A November study by VisualCapitalist.com found that “we live in a low-interest-rate environment, where the cost of borrowing for governments and institutions is lower than the historical average. It is easy to see that interest rates are at generational lows, but did you know that they are also at 670-year lows?”

Wow! The lowest rates in 670 years. What could be lower?

Some $15 trillion is invested worldwide with negative rates according to Bloomberg. In some instances, banks are charging fees to accept large deposits while lenders are paying borrowers to, well, borrow.

How do capital pools benefit when money generates negative yields? The one answer which seems plausible is that negative yields are a known commodity while leaving money to float might yield even worse results.

The push toward negative rates is not a sudden event. Almost four years ago, in 2016, The Wall Street Journal reported that Danish homeowner Hans Peter Christensen was getting quarterly interest payments from his mortgage lender. In 2017, Reuters noted that Swiss banks had paid out $1 billion in negative interest in just the first half of the year.

Speaking in Davos at January’s World Economic Forum, President Trump said “we compete with nations that are getting negative rates — something very new — meaning, they get paid to borrow money. Something that I could get used to very quickly. Love that. Got to pay back your loan? Oh, how much am I getting?”

No doubt President Trump would be elated with negative rates, as would any president. The reason is that the US government has an enormous national debt and pays a lot of interest for the money it borrows. According to the Treasury Department, the government had a $523 billion interest bill in FY2018, a cost which rose to $575 billion in FY2019. With negative interest rates the federal interest cost would disappear and perhaps be replaced by income from investors lucky enough to have the government hold their money.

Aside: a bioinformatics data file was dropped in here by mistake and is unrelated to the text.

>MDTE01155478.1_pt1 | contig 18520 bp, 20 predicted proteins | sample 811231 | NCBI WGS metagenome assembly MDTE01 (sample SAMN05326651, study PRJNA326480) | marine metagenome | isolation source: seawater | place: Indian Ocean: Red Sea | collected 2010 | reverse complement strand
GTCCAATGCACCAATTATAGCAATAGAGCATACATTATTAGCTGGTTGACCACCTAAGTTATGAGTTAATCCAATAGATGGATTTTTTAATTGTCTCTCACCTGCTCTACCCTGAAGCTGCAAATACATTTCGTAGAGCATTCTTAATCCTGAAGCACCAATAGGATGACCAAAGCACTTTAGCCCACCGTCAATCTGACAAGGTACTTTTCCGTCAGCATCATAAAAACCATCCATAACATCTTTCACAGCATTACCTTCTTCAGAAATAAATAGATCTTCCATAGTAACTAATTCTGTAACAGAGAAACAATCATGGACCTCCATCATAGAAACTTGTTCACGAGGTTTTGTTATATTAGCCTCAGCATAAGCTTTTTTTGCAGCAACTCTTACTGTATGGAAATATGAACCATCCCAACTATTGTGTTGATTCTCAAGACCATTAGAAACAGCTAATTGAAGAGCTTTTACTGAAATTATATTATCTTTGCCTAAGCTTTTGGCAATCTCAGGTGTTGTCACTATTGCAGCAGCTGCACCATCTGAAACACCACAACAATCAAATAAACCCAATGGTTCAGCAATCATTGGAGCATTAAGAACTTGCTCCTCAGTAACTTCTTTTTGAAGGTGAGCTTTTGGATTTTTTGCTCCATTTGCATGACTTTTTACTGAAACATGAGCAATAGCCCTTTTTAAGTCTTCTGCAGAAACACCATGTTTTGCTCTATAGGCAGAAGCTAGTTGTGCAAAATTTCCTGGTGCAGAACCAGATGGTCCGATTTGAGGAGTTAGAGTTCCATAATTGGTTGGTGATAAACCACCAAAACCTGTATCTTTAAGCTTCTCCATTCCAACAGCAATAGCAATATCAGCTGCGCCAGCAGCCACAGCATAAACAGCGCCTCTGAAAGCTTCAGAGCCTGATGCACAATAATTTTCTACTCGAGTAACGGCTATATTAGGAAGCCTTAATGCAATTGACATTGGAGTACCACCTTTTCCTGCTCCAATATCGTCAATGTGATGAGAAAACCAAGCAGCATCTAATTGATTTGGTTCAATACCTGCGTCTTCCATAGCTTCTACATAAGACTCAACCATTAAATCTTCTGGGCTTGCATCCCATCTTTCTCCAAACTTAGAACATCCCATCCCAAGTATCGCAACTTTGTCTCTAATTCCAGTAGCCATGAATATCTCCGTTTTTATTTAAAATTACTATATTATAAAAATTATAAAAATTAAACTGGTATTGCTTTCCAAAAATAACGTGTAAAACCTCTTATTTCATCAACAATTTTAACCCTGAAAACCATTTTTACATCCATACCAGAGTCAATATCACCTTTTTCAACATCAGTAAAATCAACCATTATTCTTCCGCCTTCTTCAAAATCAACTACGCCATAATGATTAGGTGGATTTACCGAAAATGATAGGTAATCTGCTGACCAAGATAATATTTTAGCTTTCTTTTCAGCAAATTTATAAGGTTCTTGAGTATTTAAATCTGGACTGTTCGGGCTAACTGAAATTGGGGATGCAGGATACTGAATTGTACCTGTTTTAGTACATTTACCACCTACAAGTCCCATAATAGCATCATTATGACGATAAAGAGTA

In fact, there’s an argument to be made that negative rates have already reached the US. Not steadily, and not with much attention, but buried in the economic weeds the first hints of negative returns have already been seen.

“Using one measure of inflation, the 12-month change in the US Bureau of Labor Statistics’ Consumer Price Index (CPI) suggests that real long-term rates in the US may have recently dipped into negative territory,” said the Urban Institute in October. “Over the past 12 months ending in August, the CPI increased 1.7 percent, greater than the average rate on the US 10-year Treasury note over August, 1.6 percent. In September, the 10-year Treasury note rate averaged 1.7 percent, on par with inflation.”

The Fed’s Role

The Fed is supposed to pilot the economy, seeking to keep inflation at 2% or so and unemployment as low as possible. The logic is that a little inflation prods consumers to buy now before prices rise. That constant stream of buying creates ongoing business revenues and pushes down unemployment rates. Alternatively, if inflation is zero, then consumers can hold off purchasing because there’s no penalty in the form of a higher future cost. This is a big deal because consumer purchases represent about 70% of the GDP.